Jan. 13 (Bloomberg) -- European stocks declined from a 28-month high as a larger-than-forecast increase in U.S. initial jobless-benefit claims overshadowed gains by banks after Spain and Italy sold bonds.
Nestle SA, the world’s biggest food company, fell 3 percent on analyst downgrades. Dixons Retail Plc slumped 10 percent after saying earnings will probably be “around the bottom end” of estimates. Commerzbank AG lost 1.2 percent after announcing a capital increase. Banco Santander SA and Banco Bilbao Vizcaya Argentaria SA, Spain’s largest banks, climbed as demand increased at an auction of the nation’s debt.
The benchmark Stoxx Europe 600 Index fell 0.6 percent to 284.04 at the 4:30 p.m. close of trading in London. The measure climbed to the highest level since September 2008 yesterday amid speculation the European Union will increase its efforts to contain the region’s debt crisis.
“The market is taking a breather,” said Philipp Musil, who helps oversee about $10 billion at Semper Constantia Privatbank AG in Vienna. “We had a good performance in the last two days, but I don’t know if we can hold that. We expect a healthy downturn of 3 percent to 5 percent in the coming days.”
A report from the U.S. Labor Department showed initial jobless claims in the first week of 2011 jumped to the highest level since October as more Americans lined up to file following the holidays. First-time applications rose by 35,000 to 445,000.
The European Central Bank kept interest rates at a record low today as ECB President Jean-Claude Trichet said inflation pressures in the euro region have picked up. The Governing Council set the benchmark rate at 1 percent for the 21st month, as predicted by all 53 economists in a Bloomberg News survey.
“We see evidence of short-term upward pressure on overall inflation, mainly owing to energy prices, but this has not so far affected our assessment that price developments will remain in line” with the ECB’s definition of price stability, Trichet said at a press conference in Frankfurt.
The Bank of England also kept its key rate unchanged at 0.5 percent.
Nestle sank 3 percent to 52.05 Swiss francs, dragging a measure of food and beverage shares to the biggest drop in five months. The company was downgraded to “reduce” from “buy” at Nomura Holdings Inc. and to “underperform” from “buy” at BofA Merrill Lynch Global Research.
Travel and leisure stocks had the largest decline among 19 industry groups in the Stoxx 600 as airlines fell. Air France-KLM Group, Europe’s biggest carrier, lost 1.5 percent to 14.76 euros and Iberia Lineas Aereas de Espana SA, Spain’s largest airline, slid 2.2 percent to 3.62 euros after being downgraded to “underperform” from “outperform” at Davy Stockbrokers.
“The risk profile has increased because of the rising cost of fuel in euro/sterling terms, the rebound of capacity on long haul and the increase in other uncontrollable costs,” analysts Stephen Furlong and Joshua Goldman wrote in a report.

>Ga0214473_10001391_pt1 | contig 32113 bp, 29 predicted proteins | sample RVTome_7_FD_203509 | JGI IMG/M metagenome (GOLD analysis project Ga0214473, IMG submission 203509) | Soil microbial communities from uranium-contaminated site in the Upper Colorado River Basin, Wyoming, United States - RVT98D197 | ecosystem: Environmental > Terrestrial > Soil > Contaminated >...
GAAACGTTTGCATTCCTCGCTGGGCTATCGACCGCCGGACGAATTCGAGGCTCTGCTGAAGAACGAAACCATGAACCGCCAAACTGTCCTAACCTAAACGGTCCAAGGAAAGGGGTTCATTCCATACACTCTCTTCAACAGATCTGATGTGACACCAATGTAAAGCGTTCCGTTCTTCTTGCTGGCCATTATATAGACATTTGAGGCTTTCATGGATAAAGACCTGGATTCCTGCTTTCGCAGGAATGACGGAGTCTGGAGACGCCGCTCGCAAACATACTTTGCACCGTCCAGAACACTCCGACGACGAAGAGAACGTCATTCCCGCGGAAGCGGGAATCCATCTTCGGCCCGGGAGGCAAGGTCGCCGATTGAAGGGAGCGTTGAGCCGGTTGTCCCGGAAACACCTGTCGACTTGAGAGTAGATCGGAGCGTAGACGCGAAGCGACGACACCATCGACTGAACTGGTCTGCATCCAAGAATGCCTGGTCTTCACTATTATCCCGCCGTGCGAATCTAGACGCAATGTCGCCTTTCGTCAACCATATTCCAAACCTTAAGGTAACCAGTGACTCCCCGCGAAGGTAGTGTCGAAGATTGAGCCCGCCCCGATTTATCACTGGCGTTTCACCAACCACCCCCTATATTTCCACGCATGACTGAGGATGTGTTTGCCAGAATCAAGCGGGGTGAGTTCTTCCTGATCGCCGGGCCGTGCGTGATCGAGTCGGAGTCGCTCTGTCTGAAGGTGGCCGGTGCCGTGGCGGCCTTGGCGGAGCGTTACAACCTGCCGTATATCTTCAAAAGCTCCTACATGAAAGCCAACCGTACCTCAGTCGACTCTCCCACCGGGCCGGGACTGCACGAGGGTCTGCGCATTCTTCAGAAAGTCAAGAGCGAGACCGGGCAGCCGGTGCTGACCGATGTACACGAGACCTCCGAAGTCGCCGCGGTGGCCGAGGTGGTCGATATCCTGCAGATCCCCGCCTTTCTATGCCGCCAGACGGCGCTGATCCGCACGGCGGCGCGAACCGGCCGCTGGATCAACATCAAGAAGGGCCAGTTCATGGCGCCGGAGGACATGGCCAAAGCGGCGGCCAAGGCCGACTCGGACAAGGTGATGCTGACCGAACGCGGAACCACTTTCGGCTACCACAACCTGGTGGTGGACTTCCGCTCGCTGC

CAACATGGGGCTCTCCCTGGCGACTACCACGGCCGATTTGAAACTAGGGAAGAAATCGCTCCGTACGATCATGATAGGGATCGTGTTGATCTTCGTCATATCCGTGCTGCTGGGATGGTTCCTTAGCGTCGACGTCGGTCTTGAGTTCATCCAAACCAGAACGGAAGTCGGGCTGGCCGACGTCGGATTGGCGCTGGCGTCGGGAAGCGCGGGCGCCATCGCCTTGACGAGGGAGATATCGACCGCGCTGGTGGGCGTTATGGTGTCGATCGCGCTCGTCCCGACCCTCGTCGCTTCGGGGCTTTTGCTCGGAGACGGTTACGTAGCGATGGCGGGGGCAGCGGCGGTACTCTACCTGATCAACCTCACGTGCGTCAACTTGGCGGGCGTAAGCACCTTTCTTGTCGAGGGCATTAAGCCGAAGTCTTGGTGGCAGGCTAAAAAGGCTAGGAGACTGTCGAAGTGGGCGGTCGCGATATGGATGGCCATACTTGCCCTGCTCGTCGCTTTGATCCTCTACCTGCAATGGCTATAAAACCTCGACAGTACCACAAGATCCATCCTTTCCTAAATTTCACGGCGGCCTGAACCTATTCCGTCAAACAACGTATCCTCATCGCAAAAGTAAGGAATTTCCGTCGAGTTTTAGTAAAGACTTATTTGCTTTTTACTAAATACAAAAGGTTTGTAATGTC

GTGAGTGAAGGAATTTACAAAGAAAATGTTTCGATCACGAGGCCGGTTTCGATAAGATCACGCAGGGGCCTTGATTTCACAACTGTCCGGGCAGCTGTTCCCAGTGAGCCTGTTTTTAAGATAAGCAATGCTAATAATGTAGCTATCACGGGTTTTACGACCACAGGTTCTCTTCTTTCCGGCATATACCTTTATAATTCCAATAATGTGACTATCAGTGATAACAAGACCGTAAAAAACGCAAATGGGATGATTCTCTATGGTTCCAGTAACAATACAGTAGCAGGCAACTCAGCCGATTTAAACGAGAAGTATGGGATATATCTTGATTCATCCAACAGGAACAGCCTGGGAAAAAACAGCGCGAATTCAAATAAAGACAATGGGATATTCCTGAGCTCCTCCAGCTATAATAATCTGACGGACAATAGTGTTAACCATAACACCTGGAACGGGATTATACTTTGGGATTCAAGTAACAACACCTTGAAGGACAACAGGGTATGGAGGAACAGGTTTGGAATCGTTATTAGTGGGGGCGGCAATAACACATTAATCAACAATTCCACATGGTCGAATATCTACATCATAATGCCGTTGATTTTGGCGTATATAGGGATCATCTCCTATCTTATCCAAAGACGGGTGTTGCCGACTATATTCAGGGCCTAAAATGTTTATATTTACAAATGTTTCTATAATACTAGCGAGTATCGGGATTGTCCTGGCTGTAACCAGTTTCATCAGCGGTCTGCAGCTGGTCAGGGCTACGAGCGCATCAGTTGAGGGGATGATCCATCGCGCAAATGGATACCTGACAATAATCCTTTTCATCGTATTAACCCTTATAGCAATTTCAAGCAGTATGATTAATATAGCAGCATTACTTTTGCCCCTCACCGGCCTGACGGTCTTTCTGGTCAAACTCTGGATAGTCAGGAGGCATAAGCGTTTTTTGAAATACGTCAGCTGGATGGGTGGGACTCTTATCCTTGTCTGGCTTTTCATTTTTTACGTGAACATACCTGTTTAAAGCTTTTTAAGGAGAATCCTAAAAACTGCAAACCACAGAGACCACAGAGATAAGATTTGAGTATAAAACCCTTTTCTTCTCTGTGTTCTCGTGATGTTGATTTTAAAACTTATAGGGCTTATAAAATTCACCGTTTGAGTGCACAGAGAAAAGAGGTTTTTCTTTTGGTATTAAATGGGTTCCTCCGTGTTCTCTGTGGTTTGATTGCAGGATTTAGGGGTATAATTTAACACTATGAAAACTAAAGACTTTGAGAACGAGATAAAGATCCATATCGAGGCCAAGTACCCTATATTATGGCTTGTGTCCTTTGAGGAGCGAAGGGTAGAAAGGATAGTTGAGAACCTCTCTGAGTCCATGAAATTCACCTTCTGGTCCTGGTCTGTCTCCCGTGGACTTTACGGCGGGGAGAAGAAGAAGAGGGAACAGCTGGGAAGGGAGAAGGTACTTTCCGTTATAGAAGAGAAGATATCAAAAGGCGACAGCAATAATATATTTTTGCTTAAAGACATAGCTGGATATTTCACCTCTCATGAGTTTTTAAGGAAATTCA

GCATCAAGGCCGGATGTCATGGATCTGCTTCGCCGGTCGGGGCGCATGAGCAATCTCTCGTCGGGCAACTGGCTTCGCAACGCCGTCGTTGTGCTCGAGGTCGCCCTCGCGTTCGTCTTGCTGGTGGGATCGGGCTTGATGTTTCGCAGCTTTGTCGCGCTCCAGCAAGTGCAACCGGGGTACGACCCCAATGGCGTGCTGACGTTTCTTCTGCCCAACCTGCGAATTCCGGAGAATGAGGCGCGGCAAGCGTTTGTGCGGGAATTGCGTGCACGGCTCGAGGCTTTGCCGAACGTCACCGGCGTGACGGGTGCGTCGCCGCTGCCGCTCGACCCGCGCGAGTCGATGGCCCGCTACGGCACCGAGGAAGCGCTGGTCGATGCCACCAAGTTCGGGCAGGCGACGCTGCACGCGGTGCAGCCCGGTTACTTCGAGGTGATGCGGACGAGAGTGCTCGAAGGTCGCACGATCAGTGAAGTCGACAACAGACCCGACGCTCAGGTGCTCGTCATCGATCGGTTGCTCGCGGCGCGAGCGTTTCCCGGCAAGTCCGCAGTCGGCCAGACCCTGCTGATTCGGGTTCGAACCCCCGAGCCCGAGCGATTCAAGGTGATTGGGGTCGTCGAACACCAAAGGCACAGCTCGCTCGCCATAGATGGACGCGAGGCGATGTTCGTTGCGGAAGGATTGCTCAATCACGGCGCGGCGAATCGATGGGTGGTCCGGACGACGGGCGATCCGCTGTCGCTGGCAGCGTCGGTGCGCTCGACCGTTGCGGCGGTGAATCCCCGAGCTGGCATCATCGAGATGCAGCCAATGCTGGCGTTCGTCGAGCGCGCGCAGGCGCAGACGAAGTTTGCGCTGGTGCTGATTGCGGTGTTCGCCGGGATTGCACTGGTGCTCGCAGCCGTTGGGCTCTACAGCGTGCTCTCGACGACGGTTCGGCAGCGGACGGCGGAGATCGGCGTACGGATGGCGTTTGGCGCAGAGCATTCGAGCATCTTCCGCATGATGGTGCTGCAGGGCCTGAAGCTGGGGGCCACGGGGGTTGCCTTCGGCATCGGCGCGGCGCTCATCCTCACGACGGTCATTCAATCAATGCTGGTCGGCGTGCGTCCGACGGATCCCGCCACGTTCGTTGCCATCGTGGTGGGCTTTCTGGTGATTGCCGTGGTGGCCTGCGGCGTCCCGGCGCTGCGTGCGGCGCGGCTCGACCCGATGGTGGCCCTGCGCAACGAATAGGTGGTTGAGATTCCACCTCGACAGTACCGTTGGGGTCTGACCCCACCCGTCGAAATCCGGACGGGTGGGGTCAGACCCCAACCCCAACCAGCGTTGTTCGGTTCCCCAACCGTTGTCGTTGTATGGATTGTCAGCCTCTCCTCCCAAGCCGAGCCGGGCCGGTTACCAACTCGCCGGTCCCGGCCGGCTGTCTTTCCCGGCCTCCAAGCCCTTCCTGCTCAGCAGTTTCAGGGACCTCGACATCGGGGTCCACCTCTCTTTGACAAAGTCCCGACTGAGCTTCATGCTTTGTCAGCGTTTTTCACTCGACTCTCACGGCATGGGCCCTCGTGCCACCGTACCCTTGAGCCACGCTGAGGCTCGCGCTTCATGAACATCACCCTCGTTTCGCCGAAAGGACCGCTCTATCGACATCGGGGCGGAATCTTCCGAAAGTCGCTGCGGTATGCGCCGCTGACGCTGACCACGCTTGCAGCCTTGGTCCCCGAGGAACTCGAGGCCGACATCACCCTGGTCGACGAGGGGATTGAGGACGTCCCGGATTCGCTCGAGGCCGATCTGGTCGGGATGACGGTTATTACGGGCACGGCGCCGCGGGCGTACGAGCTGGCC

Dixons sank 10 percent to 21.35 pence, the lowest price since July 2009. Pretax profit before items in fiscal 2011 is likely to be 100 million pounds ($157.6 million) to 110 million pounds, the U.K’s largest consumer-electronics retailer said.
Tesco Plc fell 4.3 percent to 405.55 pence, the largest drop since April 2009, after Britain’s biggest retailer reported holiday sales growth that missed estimates, saying that snow kept Britons from visiting out-of-town supermarkets.
Commerzbank retreated 1.2 percent to 5.57 euros. Germany’s second-biggest bank plans to boost capital by buying back debt as it prepares for new European banking rules. It is funding the purchase by selling as much as 632 million euros ($843 million) of new shares to investors.
Aurubis AG slid 8 percent to 42.10 euros as Europe’s biggest copper smelter said it will use parts of its authorized capital to issue 4.08 million new shares, excluding shareholders’ subscription rights.
Tenaris SA plunged 6.3 percent to 17.35 euros amid speculation the world’s biggest maker of seamless steel tubes for oil and gas extraction is warning fourth-quarter results may be weaker than estimated.
“The shares are suffering from speculation the company is guiding lower with regard to its fourth-quarter,” said Thomas Laschetti, a trader at Tullett Prebon Ltd. in London. Calls seeking comment to spokeswoman Stefania Argento and Giovanni Sardagna in investor relations were not answered.
Santander climbed 4.8 percent to 8.64 euros and BBVA advanced 6.3 percent to 8.26 euros. Demand and borrowing costs increased at a 3 billion-euro sale of five-year Spanish notes today. Investors bid for 2.1 times the securities on offer, up from 1.6 last time the debt was sold on Nov. 4. The average yield climbed to 4.542 percent from 3.576 percent.
Italy sold 3 billion euros of five-year bonds at a yield of 3.67 percent. Demand for the securities remained little changed from the previous sale at 1.4 times the amount offered.
“The bond sales are positive, but the debt issue isn’t solved,” said Semper’s Musil. “The European debt crisis will pop out from time to time and bring concern to the market.”
SAP AG rallied 3.5 percent to 40.40 euros after the world’s largest maker of business-management software said software and software-related service sales beat its own forecast.
Provident Financial Plc jumped 11 percent to 999.5 pence, the biggest increase since at least 1989, as the U.K.’s biggest listed subprime lender said 2010 earnings may exceed analysts’ projections.
Home Retail Group Plc surged 10 percent to 227.1 pence, the biggest gain in more than two years. The owner of the U.K.’s Homebase do-it-yourself chain and Argos catalog stores also said profit may beat estimates.
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